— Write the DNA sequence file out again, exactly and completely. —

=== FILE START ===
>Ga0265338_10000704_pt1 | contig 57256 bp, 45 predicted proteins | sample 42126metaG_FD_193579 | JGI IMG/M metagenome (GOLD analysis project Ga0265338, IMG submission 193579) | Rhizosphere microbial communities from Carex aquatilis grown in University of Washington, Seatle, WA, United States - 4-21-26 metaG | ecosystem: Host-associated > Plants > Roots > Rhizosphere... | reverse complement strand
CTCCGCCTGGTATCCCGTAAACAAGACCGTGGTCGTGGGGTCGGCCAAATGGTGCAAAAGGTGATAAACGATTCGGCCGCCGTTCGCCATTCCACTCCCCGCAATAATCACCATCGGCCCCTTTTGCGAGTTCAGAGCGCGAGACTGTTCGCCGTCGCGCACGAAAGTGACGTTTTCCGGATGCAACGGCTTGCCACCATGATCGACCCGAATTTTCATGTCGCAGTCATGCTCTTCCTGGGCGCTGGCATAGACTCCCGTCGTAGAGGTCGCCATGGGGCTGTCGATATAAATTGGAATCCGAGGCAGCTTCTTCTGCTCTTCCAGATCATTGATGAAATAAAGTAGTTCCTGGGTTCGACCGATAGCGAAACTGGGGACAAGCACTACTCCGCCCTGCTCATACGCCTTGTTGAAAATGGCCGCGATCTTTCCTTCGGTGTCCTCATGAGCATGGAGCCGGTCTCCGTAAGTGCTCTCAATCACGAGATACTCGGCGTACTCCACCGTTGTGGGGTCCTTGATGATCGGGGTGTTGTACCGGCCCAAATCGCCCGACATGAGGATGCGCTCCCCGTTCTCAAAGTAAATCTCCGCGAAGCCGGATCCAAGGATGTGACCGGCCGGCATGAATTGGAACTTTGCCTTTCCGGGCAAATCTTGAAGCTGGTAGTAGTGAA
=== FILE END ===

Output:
>Ga0265338_10000704_pt1 | contig 57256 bp, 45 predicted proteins | sample 42126metaG_FD_193579 | JGI IMG/M metagenome (GOLD analysis project Ga0265338, IMG submission 193579) | Rhizosphere microbial communities from Carex aquatilis grown in University of Washington, Seatle, WA, United States - 4-21-26 metaG | ecosystem: Host-associated > Plants > Roots > Rhizosphere... | reverse complement strand
CTCCGCCTGGTATCCCGTAAACAAGACCGTGGTCGTGGGGTCGGCCAAATGGTGCAAAAGGTGATAAACGATTCGGCCGCCGTTCGCCATTCCACTCCCCGCAATAATCACCATCGGCCCCTTTTGCGAGTTCAGAGCGCGAGACTGTTCGCCGTCGCGCACGAAAGTGACGTTTTCCGGATGCAACGGCTTGCCACCATGATCGACCCGAATTTTCATGTCGCAGTCATGCTCTTCCTGGGCGCTGGCATAGACTCCCGTCGTAGAGGTCGCCATGGGGCTGTCGATATAAATTGGAATCCGAGGCAGCTTCTTCTGCTCTTCCAGATCATTGATGAAATAAAGTAGTTCCTGGGTTCGACCGATAGCGAAACTGGGGACAAGCACTACTCCGCCCTGCTCATACGCCTTGTTGAAAATGGCCGCGATCTTTCCTTCGGTGTCCTCATGAGCATGGAGCCGGTCTCCGTAAGTGCTCTCAATCACGAGATACTCGGCGTACTCCACCGTTGTGGGGTCCTTGATGATCGGGGTGTTGTACCGGCCCAAATCGCCCGACATGAGGATGCGCTCCCCGTTCTCAAAGTAAATCTCCGCGAAGCCGGATCCAAGGATGTGACCGGCCGGCATGAATTGGAACTTTGCCTTTCCGGGCAAATCTTGAAGCTGGTAGTAGTGAA